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And the noun uunuoovvov, is evidently thrice used in the New Testament for an honourable memorial, Matt. xxvi. 13; Mark xiv. 9; Acts x. 4. Of these examples I have been reminded by a learned friend.

That learned author excepts likewise to our interpretation of ev Taom crotoxi), “throughout all his epistle,” and would translate, “who make mention of you in every epistle:” that is, as he understands it, Ignatius tells the Ephesians, to whom he is writing, that he made mention of them in every one of his epistles. In answer to which I said in the abovementioned note, that Pearson had well defended the interpretation, for which we contend. And I alleged a part of the note of Cotelerius upon this passage of Ignatius. But by some means Walesius is printed there, instead of Cotelerius. I now transcribe that note of Cotelerius at length. Frustra sunt, et Andabatarum more digladiantur viri literati, non videntes, ev Taan ertotox, esse, in tota epistolà, ad Ephesios nimirum scriptá, quá illos laudat valde, ac semper commendat, ut fuit ab Hieronymo observatum. And I shall place here two instances of the use of the word Tas, which appear to me altogether similar, and therefore to the purpose. One is taken from the fifth chapter of Ignatius's epistle to the Ephesians, where he says, “If the prayer of ‘ one or two be of such force, how much more that of the G bishop and the whole church, kat Taans ekk\matas. The other is in St. Paul’s epistle to the Ephesians, ch. ii. 21; “In whom all the building,” or the whole building, “fitly framed together, groweth unto an holy temple to God.” Ev to Tao'a otico80/1), c. A.

Indeed, Ignatius has mentioned the Ephesians in every one of his epistles, except that to Polycarp. But it is very unlikely, that this should be his meaning here. He is extolling the Ephesians, as companions of Paul in the mysteries of the gospel, and the like. To say to them presently afterwards, and in the same period, that “he made mention of them in every one of his epistles,” would have an appearance of much vanity: with which, I think, Ignatius was never charged. And at the same time it would be very flat and insipid. Moreover, it is observable, that this is not one of the last epistles which Ignatius wrote. But, according to the order in which they are mentioned K by Eusebius, it is the very first of his seven epistles.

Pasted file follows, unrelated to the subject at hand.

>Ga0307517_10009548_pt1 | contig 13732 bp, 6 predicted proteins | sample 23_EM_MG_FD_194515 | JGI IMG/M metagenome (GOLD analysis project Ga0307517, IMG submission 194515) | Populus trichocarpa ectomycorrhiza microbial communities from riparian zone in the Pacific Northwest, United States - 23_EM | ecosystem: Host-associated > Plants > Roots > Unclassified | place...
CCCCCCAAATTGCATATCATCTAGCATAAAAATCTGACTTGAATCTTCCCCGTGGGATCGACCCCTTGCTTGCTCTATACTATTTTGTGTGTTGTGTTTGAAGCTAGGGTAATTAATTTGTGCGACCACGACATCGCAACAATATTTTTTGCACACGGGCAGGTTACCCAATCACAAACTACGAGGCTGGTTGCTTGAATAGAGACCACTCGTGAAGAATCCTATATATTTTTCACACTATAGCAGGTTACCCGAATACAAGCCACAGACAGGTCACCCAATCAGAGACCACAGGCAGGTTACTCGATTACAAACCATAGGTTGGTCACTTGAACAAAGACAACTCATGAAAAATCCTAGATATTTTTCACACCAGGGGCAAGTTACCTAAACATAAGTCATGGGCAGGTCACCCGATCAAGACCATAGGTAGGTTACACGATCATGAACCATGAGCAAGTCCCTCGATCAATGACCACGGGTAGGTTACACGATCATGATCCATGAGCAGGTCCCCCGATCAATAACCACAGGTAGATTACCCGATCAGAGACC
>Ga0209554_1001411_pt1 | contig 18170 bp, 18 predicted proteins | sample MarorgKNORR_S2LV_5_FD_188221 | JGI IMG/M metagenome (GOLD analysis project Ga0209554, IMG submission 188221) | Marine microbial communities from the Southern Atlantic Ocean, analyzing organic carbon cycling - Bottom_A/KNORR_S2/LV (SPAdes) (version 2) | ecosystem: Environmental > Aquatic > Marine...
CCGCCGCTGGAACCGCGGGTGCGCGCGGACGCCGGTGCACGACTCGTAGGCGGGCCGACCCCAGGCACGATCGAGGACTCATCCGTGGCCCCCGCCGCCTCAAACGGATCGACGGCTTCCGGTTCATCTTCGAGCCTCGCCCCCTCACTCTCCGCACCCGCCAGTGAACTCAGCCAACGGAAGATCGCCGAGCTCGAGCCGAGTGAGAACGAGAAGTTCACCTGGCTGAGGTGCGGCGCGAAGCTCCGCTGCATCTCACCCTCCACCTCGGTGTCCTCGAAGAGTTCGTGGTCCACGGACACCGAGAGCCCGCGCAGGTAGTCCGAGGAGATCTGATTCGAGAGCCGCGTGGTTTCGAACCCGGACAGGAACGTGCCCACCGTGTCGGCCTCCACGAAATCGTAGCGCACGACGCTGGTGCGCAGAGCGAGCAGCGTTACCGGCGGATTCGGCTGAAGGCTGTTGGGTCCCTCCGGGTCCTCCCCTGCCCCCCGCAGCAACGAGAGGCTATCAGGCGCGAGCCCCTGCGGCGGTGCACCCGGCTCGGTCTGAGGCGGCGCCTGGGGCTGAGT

There is therefore no reason, why we should hesitate to admit the sense, in which this place has been generally understood by learned men.

* Vid. Euseb. H. E. l. 3. cap. 36, and this Work, Vol. ii. p. 75.

We also find this sense in some ancient writers. Jerom observes, that ' when the apostle wrote to the Corinthians, he had occasion to blame`them for fornicatiom, for strifes and contentions : but there is no fault found by him in the Ephesians. To the like purposo Primasius in " the preface to his Commentary upoii St. Paul's epistles, and " of his argument of the epistle to the Ephesiams in particular.

So that either those ancient writers understood Ignatius as we do, or else they were led by the epistle itself to form the same idea of it that we suppose hiim to have


What Ignatius meams by the apostle's mentioning, or